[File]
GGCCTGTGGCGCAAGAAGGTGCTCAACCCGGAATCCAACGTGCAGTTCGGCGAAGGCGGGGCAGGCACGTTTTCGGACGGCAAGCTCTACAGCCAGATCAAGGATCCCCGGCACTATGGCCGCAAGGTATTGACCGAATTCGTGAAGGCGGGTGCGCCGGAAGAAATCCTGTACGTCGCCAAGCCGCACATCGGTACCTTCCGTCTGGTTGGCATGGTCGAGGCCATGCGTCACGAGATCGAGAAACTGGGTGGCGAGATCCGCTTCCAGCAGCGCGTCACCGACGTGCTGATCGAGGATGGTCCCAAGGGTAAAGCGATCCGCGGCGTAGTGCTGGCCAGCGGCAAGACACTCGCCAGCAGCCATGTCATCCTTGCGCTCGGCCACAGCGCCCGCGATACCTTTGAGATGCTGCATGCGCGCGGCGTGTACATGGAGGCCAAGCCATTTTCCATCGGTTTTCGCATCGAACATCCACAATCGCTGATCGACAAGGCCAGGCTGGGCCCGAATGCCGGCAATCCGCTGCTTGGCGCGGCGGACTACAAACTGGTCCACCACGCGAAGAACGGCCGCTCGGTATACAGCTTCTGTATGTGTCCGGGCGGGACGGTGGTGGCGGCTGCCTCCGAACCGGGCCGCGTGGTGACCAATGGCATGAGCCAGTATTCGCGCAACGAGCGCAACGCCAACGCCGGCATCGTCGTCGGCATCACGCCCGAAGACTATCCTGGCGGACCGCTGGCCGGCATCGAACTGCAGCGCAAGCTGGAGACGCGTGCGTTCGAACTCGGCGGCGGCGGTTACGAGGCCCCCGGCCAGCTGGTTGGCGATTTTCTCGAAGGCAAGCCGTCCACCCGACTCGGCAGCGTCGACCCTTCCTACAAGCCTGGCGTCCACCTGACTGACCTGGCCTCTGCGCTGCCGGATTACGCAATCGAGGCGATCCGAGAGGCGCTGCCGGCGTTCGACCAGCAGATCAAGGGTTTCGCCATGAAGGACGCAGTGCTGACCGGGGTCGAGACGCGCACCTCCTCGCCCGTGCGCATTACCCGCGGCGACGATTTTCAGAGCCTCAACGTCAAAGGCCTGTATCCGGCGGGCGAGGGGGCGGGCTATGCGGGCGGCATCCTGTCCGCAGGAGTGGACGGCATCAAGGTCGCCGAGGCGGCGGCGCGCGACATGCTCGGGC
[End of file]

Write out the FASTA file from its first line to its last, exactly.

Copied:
GGCCTGTGGCGCAAGAAGGTGCTCAACCCGGAATCCAACGTGCAGTTCGGCGAAGGCGGGGCAGGCACGTTTTCGGACGGCAAGCTCTACAGCCAGATCAAGGATCCCCGGCACTATGGCCGCAAGGTATTGACCGAATTCGTGAAGGCGGGTGCGCCGGAAGAAATCCTGTACGTCGCCAAGCCGCACATCGGTACCTTCCGTCTGGTTGGCATGGTCGAGGCCATGCGTCACGAGATCGAGAAACTGGGTGGCGAGATCCGCTTCCAGCAGCGCGTCACCGACGTGCTGATCGAGGATGGTCCCAAGGGTAAAGCGATCCGCGGCGTAGTGCTGGCCAGCGGCAAGACACTCGCCAGCAGCCATGTCATCCTTGCGCTCGGCCACAGCGCCCGCGATACCTTTGAGATGCTGCATGCGCGCGGCGTGTACATGGAGGCCAAGCCATTTTCCATCGGTTTTCGCATCGAACATCCACAATCGCTGATCGACAAGGCCAGGCTGGGCCCGAATGCCGGCAATCCGCTGCTTGGCGCGGCGGACTACAAACTGGTCCACCACGCGAAGAACGGCCGCTCGGTATACAGCTTCTGTATGTGTCCGGGCGGGACGGTGGTGGCGGCTGCCTCCGAACCGGGCCGCGTGGTGACCAATGGCATGAGCCAGTATTCGCGCAACGAGCGCAACGCCAACGCCGGCATCGTCGTCGGCATCACGCCCGAAGACTATCCTGGCGGACCGCTGGCCGGCATCGAACTGCAGCGCAAGCTGGAGACGCGTGCGTTCGAACTCGGCGGCGGCGGTTACGAGGCCCCCGGCCAGCTGGTTGGCGATTTTCTCGAAGGCAAGCCGTCCACCCGACTCGGCAGCGTCGACCCTTCCTACAAGCCTGGCGTCCACCTGACTGACCTGGCCTCTGCGCTGCCGGATTACGCAATCGAGGCGATCCGAGAGGCGCTGCCGGCGTTCGACCAGCAGATCAAGGGTTTCGCCATGAAGGACGCAGTGCTGACCGGGGTCGAGACGCGCACCTCCTCGCCCGTGCGCATTACCCGCGGCGACGATTTTCAGAGCCTCAACGTCAAAGGCCTGTATCCGGCGGGCGAGGGGGCGGGCTATGCGGGCGGCATCCTGTCCGCAGGAGTGGACGGCATCAAGGTCGCCGAGGCGGCGGCGCGCGACATGCTCGGGC